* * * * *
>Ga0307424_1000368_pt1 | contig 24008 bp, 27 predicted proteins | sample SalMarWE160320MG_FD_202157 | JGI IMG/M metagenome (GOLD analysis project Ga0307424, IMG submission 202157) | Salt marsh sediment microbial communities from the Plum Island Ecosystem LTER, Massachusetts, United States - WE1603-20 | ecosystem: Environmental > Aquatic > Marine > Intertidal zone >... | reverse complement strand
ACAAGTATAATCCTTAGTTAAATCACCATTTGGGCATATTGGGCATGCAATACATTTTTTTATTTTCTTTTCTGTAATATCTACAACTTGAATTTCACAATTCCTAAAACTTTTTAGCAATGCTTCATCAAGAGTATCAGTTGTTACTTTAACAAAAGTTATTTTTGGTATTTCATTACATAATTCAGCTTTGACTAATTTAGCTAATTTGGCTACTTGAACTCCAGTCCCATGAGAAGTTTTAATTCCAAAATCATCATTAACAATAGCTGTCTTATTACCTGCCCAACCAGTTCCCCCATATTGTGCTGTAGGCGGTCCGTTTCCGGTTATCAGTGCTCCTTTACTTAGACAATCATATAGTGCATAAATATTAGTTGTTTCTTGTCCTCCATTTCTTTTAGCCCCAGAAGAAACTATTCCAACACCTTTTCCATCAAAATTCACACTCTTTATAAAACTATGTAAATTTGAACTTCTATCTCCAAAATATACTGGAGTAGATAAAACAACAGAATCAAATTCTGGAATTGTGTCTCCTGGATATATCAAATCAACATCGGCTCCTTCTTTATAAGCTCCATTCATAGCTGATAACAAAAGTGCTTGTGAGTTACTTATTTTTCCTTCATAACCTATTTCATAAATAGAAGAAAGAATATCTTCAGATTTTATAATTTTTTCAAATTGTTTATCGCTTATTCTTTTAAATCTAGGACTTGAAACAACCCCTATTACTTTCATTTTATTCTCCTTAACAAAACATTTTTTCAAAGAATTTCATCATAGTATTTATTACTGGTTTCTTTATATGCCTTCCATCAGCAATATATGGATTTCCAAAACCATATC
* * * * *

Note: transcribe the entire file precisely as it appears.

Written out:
>Ga0307424_1000368_pt1 | contig 24008 bp, 27 predicted proteins | sample SalMarWE160320MG_FD_202157 | JGI IMG/M metagenome (GOLD analysis project Ga0307424, IMG submission 202157) | Salt marsh sediment microbial communities from the Plum Island Ecosystem LTER, Massachusetts, United States - WE1603-20 | ecosystem: Environmental > Aquatic > Marine > Intertidal zone >... | reverse complement strand
ACAAGTATAATCCTTAGTTAAATCACCATTTGGGCATATTGGGCATGCAATACATTTTTTTATTTTCTTTTCTGTAATATCTACAACTTGAATTTCACAATTCCTAAAACTTTTTAGCAATGCTTCATCAAGAGTATCAGTTGTTACTTTAACAAAAGTTATTTTTGGTATTTCATTACATAATTCAGCTTTGACTAATTTAGCTAATTTGGCTACTTGAACTCCAGTCCCATGAGAAGTTTTAATTCCAAAATCATCATTAACAATAGCTGTCTTATTACCTGCCCAACCAGTTCCCCCATATTGTGCTGTAGGCGGTCCGTTTCCGGTTATCAGTGCTCCTTTACTTAGACAATCATATAGTGCATAAATATTAGTTGTTTCTTGTCCTCCATTTCTTTTAGCCCCAGAAGAAACTATTCCAACACCTTTTCCATCAAAATTCACACTCTTTATAAAACTATGTAAATTTGAACTTCTATCTCCAAAATATACTGGAGTAGATAAAACAACAGAATCAAATTCTGGAATTGTGTCTCCTGGATATATCAAATCAACATCGGCTCCTTCTTTATAAGCTCCATTCATAGCTGATAACAAAAGTGCTTGTGAGTTACTTATTTTTCCTTCATAACCTATTTCATAAATAGAAGAAAGAATATCTTCAGATTTTATAATTTTTTCAAATTGTTTATCGCTTATTCTTTTAAATCTAGGACTTGAAACAACCCCTATTACTTTCATTTTATTCTCCTTAACAAAACATTTTTTCAAAGAATTTCATCATAGTATTTATTACTGGTTTCTTTATATGCCTTCCATCAGCAATATATGGATTTCCAAAACCATATC